Houston Survives Saturday Night Shootout In St.Louis Team ASE/Carquest Dodge Driver Involved In Late Race Crash Madison, IL (July 11, 2004) - Saturday night's Dodge Dealers Ram Tough 200 NASCAR Craftsman Truck Series race ended up with a...
Houston Survives Saturday Night Shootout In St.Louis
Team ASE/Carquest Dodge Driver Involved In Late Race Crash
Madison, IL (July 11, 2004) - Saturday night's Dodge Dealers Ram Tough 200 NASCAR Craftsman Truck Series race ended up with a wild finish, or to be more precise it ended up with several wild finishes. The event was forced into NASCAR's version of overtime, a green-white-checker run to the finish, on four separate occasions. Andy Houston was able to keep his Team ASE/CARQUEST Dodge out of the ensuing fracas during the first three extended runs but was squarely involved in the fourth overtime incident. Houston and fellow NCTS competitor Rick Crawford were battling for the seventh position exiting turn two on lap 170 when the two trucks hooked together, slamming both vehicles into the outside retaining wall. Crawford's Ford climbed the outside barrier and ended up on its side, while Houston was able to limp along in his damaged Dodge. The race was red flagged for eight minutes while NASCAR clean-up crews attended to the debris. Once the race was restarted Houston dived onto pit road to repair the damage and replace a flattened right rear tire, salvaging a 13th place finish in the process.
"I had a good run on the restart and I got up underneath Crawford going into one and he ran me almost all the way down into the grass" Houston said after the incident. "Coming off of turn two he was just pinching me low and I was chasing it for all I had and we got together. It was a racing deal, he's mad and he's going to be mad and I would be mad too if I ended up on my side. It is just one of those things that can happen when two people are racing hard for position late in the race."
Houston qualified his Team ASE/CARQUEST Dodge in the 10th position but struggled early on. Crew Chief Trip Bruce called for a series of adjustments during the first caution period on lap 29. Houston's Ultra Motorsports entry responded favorably and his Dodge made a charge to the front. By the halfway mark, Houston was running solidly in the third position. He remained in the top-five until he was forced to pit under green flag conditions on lap 104 for fuel. Two laps later the caution flag fell and Houston was caught one lap down. Houston was able to regain his lost lap when Steve Park brought out the caution on lap 127. That set up the run to the finish and the eventual high jinx at the end of the race.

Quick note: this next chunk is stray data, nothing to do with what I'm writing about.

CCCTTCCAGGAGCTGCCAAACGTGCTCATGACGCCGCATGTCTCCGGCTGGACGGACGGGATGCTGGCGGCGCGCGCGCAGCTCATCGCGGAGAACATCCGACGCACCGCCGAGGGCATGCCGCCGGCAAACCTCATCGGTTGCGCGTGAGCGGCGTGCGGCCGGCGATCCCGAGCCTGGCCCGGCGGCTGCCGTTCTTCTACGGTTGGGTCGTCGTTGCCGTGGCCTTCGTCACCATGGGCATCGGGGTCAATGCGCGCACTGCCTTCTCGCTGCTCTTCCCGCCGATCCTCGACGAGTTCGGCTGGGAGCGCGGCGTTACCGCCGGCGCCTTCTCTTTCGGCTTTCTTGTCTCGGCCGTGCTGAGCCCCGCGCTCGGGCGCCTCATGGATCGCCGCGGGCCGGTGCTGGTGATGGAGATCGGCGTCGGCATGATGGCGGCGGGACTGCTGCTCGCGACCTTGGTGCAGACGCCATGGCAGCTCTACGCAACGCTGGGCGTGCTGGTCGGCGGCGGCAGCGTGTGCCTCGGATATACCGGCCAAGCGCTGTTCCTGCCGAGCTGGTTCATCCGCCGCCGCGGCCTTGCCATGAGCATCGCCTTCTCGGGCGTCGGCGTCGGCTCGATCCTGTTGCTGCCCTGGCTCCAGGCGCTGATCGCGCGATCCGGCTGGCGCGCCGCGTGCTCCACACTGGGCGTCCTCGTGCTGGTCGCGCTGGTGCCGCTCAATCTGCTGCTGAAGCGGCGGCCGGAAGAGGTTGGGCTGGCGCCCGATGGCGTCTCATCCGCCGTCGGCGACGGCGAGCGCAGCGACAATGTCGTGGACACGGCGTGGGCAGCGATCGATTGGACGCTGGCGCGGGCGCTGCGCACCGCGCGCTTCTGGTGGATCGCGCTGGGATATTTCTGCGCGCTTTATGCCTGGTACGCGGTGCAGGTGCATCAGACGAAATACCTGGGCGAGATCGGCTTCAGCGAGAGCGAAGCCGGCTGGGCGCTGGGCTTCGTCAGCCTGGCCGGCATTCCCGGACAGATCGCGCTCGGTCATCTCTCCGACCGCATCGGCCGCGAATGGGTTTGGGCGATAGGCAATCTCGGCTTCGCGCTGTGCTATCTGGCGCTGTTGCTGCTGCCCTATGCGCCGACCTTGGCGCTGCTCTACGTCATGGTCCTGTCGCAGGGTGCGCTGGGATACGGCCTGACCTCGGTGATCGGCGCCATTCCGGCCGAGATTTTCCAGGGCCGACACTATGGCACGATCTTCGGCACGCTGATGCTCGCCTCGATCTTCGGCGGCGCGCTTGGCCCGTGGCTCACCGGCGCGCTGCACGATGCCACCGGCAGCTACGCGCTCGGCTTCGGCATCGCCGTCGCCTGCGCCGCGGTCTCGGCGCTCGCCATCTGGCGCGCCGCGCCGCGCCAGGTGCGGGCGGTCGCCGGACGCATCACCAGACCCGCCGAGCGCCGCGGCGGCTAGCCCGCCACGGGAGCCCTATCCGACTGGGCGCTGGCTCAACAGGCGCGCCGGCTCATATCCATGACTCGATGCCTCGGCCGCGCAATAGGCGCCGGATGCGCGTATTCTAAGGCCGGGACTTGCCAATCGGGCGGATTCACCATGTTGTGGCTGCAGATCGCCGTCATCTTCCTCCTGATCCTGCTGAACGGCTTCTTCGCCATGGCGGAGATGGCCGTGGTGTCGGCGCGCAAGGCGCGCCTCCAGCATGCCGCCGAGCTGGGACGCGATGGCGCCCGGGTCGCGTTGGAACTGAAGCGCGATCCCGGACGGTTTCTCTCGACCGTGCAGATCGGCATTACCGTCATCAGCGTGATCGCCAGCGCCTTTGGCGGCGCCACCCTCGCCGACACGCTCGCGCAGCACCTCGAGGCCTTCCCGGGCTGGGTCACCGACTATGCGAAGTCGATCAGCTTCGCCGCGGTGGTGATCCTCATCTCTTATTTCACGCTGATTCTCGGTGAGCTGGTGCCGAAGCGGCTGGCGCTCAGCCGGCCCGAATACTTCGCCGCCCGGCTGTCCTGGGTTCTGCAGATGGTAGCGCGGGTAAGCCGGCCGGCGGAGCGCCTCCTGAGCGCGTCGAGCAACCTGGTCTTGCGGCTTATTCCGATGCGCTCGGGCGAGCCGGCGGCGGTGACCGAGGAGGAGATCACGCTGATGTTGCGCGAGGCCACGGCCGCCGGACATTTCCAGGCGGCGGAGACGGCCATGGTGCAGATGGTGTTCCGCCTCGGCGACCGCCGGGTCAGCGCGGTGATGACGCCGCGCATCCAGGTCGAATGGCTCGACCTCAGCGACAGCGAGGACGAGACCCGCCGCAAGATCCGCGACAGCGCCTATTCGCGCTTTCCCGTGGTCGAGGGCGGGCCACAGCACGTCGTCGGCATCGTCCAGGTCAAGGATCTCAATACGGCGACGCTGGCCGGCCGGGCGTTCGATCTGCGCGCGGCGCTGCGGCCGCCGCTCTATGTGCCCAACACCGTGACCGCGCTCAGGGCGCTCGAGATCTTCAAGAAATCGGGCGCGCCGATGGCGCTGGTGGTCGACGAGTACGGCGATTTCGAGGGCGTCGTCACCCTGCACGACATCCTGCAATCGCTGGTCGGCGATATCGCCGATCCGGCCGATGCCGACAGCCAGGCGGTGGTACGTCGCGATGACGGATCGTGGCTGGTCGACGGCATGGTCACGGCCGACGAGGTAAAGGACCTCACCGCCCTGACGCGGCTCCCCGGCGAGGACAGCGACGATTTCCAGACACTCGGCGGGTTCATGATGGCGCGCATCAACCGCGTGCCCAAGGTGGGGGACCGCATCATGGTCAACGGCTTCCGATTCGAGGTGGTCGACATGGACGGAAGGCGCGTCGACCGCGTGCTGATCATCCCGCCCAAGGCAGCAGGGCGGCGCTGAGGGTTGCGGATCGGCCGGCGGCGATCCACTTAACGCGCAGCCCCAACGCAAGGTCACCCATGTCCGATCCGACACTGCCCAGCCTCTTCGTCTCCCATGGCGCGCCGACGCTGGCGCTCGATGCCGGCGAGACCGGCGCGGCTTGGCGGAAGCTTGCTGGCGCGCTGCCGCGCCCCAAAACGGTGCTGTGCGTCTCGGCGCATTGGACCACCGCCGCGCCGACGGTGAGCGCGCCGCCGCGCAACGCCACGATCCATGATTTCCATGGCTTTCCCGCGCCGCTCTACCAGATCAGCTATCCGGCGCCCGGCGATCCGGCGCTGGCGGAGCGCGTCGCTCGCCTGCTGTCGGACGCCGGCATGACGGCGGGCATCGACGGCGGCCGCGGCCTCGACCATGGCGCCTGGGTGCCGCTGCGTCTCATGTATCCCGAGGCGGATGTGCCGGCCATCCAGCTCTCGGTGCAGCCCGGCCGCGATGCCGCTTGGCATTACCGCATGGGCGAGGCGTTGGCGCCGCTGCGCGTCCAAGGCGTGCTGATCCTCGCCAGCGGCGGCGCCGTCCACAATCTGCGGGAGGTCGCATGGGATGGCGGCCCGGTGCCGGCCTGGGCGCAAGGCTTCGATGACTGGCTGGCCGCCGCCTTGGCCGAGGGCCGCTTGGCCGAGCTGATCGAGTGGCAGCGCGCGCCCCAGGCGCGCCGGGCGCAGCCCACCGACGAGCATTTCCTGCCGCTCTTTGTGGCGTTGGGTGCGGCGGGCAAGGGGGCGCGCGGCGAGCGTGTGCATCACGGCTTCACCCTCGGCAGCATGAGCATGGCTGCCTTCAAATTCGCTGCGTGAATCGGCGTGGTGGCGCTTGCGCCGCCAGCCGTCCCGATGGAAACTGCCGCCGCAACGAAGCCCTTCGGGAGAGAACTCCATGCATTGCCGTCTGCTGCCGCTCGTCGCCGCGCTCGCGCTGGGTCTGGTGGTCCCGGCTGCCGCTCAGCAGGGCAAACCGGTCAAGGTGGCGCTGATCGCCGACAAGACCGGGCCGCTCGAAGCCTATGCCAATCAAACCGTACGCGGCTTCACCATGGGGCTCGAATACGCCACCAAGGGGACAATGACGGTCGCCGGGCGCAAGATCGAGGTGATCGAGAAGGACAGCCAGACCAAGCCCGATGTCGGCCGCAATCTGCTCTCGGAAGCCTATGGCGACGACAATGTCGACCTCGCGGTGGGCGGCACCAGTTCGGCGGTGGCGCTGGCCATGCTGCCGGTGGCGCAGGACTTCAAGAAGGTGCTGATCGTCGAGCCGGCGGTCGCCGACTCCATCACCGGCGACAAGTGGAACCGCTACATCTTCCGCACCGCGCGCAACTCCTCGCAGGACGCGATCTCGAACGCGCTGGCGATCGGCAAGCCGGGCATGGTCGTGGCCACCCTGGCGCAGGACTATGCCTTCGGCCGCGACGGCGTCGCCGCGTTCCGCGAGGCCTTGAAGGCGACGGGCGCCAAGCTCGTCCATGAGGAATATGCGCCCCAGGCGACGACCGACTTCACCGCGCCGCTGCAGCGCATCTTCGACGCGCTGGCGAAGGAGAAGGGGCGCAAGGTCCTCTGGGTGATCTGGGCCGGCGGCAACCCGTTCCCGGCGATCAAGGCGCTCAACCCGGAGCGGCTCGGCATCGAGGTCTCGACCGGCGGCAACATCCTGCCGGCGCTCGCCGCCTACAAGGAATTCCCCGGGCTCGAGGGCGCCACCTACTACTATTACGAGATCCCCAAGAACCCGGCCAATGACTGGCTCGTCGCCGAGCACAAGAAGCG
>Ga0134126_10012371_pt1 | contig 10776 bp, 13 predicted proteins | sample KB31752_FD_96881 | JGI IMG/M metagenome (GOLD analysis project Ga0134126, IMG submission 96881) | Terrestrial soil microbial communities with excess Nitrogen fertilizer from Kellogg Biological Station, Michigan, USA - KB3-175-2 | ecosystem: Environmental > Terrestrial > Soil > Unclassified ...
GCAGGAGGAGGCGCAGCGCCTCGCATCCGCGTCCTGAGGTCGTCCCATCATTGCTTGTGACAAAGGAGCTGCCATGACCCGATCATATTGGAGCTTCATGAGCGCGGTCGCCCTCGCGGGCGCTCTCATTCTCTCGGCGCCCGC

"We struggled early on and gave up quite a few spots," Houston said. "After the first set of adjustments the Team ASE/CARQUEST Dodge really came around. We ran in the top-five for a good part of the race. Our truck was really good even when some of the other guys had fresher tires. The longer we ran on tires the better we were. Some of the other trucks just fell off and we were able to keep the pressure on. I am really encouraged by the progress this team has made over the last three weeks. We have trucks that can qualify well and that can run good in the race. I think that says a lot about the type of guys that work on these trucks. Trip and all these guys have done a great job. I just hate to give up a top-ten late in the race like we did tonight. It was just a case of too many green-white-checker finishes. That last one just got us. We finished 13th and now we will just get ready for Michigan in two weeks and see what we can do there."
David Starr was the ultimate beneficiary of all the late race incidents, scoring his second career NASCAR Craftsman Truck Series win in 102 starts. Shane Hmiel and Bobby Hamilton crashed hard while running for the win during the second green-white-checker period. In total there were 9 caution flags during the course of the event with 36 laps being run under yellow flag conditions. Dennis Setzer continues to lead the NASCAR Craftsman Truck Series points standings followed by Hamilton and Carl Edwards.